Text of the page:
The mill allows producers to process three types of coffee; red honey, yellow honey and “fully washed” (meaning that it’s what is called machine-assisted wet processing.)  Each type is determined by the amount of pulp retained on the bean. The greater the amount of  pulp that is left, dries to a leave red sticky coating on the surface of the bean – it looks like Sugar Puffs breakfast cereal. Having their own micromill means that the producers retain quality control and can craft their coffee to create what specialty roasters want. 

This is what the inside of the micromill looks like. It contains a a pulping machine which removes the skin of the fruit and a demucilage machine. After removing the skin, this depulper takes off as much of the fruity mucilage layer as required. Removing mucilage by machine is easier and more predictable than removing it by fermenting and washing.  Low-water useage machines make the process less water intensive and more environmental friendly.

Fermentation is not used to separate the bean from the remainder of the pulp (as in done in for example washed coffees in Guatemala); rather, this is done through mechanical scrubbing. After removing the mucilage the coffee is ready to be dried.

Dry Mills

This is an example of a dry mill. Once beans are dried, it is called “parchment” coffee. To process parchment into the green beans ready for roasting, all of the layers need to be removed from the beans (this process is called hulling). Occasionally, beans may be polished in a machine designed to remove that last little bit of silver skin.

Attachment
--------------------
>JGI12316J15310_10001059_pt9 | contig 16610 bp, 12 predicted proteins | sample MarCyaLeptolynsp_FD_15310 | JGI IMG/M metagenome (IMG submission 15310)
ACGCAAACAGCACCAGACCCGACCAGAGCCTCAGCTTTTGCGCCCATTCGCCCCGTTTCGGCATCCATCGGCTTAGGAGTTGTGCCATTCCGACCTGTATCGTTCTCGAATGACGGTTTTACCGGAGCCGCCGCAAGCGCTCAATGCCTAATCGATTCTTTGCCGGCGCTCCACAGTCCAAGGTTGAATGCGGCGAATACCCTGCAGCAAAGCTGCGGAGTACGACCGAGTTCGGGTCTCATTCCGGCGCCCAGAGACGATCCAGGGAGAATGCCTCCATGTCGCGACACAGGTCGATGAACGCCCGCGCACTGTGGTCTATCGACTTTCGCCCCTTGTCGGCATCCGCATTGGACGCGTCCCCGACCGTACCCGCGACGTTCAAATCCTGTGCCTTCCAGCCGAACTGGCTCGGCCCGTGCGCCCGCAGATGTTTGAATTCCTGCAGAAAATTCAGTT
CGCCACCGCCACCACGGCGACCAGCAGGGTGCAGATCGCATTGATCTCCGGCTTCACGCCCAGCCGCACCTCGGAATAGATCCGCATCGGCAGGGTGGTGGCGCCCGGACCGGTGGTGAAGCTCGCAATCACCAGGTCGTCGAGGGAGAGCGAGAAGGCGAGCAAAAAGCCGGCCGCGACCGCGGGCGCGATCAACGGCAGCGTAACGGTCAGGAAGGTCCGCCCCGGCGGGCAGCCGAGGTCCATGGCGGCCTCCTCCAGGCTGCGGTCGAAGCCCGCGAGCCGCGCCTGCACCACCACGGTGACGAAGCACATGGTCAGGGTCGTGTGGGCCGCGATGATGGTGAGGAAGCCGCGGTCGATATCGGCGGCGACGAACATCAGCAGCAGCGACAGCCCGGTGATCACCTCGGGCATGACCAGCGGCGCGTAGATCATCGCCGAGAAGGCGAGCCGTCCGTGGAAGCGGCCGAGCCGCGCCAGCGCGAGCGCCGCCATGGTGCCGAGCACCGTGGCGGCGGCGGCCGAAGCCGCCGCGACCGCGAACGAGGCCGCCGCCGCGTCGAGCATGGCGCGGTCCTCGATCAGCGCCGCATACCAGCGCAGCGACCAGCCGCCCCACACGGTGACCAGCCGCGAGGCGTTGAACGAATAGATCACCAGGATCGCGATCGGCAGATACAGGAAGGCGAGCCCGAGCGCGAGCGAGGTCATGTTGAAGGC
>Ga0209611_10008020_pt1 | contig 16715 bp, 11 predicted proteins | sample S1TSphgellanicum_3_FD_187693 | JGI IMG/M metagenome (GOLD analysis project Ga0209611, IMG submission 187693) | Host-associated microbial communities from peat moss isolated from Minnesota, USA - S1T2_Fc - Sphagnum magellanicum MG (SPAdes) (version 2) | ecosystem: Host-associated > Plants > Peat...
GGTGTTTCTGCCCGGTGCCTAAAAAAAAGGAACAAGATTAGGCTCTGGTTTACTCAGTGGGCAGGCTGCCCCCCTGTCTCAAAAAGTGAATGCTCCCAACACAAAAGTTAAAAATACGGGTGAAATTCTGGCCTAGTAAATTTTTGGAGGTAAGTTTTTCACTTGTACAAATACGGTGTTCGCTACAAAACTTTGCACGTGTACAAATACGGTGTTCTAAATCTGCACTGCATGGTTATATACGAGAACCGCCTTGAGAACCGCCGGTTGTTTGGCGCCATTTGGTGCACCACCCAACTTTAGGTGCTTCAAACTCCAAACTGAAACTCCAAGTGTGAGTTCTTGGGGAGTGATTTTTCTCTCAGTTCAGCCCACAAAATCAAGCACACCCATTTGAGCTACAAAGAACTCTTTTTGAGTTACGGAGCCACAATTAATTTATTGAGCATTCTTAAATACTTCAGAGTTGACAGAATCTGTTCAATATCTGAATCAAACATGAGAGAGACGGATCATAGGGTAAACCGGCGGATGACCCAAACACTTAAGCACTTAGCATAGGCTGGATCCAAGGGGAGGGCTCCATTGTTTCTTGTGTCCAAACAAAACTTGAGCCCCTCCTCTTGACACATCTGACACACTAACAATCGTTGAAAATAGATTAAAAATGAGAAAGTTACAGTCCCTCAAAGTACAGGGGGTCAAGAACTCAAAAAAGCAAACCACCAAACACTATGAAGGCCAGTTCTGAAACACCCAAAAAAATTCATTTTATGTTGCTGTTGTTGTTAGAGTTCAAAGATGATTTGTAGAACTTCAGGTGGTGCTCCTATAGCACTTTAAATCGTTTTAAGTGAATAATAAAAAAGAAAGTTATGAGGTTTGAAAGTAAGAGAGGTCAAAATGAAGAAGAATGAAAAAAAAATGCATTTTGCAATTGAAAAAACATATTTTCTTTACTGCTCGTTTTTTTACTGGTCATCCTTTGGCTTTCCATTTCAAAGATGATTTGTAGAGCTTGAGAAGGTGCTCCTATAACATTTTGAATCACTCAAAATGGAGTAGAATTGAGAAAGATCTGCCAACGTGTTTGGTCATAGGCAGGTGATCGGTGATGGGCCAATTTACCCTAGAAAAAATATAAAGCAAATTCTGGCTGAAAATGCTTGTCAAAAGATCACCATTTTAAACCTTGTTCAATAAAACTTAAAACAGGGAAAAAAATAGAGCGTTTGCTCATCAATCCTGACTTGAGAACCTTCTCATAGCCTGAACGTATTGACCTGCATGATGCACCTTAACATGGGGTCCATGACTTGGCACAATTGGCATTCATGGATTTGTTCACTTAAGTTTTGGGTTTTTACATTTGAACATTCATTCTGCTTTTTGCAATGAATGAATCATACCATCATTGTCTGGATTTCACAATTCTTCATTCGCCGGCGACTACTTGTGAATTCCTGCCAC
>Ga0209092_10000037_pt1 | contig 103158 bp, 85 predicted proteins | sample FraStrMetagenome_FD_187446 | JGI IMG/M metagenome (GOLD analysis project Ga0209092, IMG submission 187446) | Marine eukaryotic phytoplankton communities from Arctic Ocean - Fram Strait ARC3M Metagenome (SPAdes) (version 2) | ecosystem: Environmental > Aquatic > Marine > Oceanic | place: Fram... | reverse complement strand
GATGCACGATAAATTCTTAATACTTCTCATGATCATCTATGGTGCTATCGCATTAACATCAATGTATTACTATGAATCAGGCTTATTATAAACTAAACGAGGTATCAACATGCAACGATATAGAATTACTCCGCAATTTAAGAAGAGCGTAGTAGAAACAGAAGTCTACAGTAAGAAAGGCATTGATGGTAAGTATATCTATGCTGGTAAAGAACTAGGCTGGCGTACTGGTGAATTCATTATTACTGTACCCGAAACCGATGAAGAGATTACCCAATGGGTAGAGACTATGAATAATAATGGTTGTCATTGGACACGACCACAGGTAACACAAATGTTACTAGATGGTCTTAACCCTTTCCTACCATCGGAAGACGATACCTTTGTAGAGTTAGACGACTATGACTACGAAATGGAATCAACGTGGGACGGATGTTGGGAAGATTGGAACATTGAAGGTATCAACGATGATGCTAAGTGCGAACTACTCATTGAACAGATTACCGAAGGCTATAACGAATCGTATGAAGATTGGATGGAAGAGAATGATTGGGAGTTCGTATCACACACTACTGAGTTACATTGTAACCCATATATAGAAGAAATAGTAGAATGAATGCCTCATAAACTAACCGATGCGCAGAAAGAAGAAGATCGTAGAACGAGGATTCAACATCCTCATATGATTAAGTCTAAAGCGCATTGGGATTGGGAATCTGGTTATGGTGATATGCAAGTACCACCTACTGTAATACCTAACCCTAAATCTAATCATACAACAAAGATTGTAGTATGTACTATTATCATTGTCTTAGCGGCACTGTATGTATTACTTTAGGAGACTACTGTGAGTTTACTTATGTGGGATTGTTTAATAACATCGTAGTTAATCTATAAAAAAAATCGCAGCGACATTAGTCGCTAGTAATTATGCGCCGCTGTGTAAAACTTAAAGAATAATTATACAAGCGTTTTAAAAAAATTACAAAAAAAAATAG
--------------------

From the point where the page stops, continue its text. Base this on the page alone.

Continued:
Beans are then graded and sorted, first by size, then by density. Beans are sorted by hand and mechanically as they pass by on a conveyor belt or by an air jet that separates lighter (inferior) beans from heavier ones. There are also machines with an infrared eye that detect the colour of the bean, separating inferior black beans. Union buys only Specialty grade quality beans. Secondary quality coffee might go to commodity or national markets. When producers process the beans themselves, they can monitor and craft the quality and don’t have to worry about inferior beans from other  outside farms being added to their production.

Wet Mills

This is a depulper at Don Cesar de Leon’s mill in La Libertad, Guatemala. Coffee must be depulped to remove the skin and fruit surrounding the bean. Some producers use motorized depulpers where others need to depulp by hand. When the skin is removed, unwashed parchment coffee goes through a sieve to separate beans that are not depulped correctly or have another defect. These cherries are collected in the blue basket.

Coffee needs to be processed the same day that’s it’s picked. Pickers can work from around 6:00am until 4:00pm, then have to start the processing if there isn’t enough labour. If there is a lot of coffee, this means that there is work until late at night! After depulping, the beans are fermented in a fermentation tank. The fermentation process should be watched carefully but usually takes around 24 hours depending upon weather conditions.

The mucilaginous pulp is removed by a fermentation stage that breaks down the mucilage by enzymatic activity to produce beans which have a rough surface. Care needs to be taken to control the correct length of time for this stage which  is determined mostly by environmental temperature; too long leads to over-fermentation and negative attributes in the cup. After fermentation beans are washed in clean water to produce “squeaky clean” parchment coffee; rubbing a handful of beans together creates a squeaky sound because all the  slimy mucilage has been removed.  After that the coffee is washed in these troughs, called correteos.

Manual depulping

The red and yellow coffee cherry skins you see here are dried to be used as organic fertilizer for coffee plants or garden crops. The blue basket contains undried parchment that still needs to be fermented and washed to remove the honey. Manual depulpers like this, process much less volume per day than the mechanical machines that have a motor or dynamo.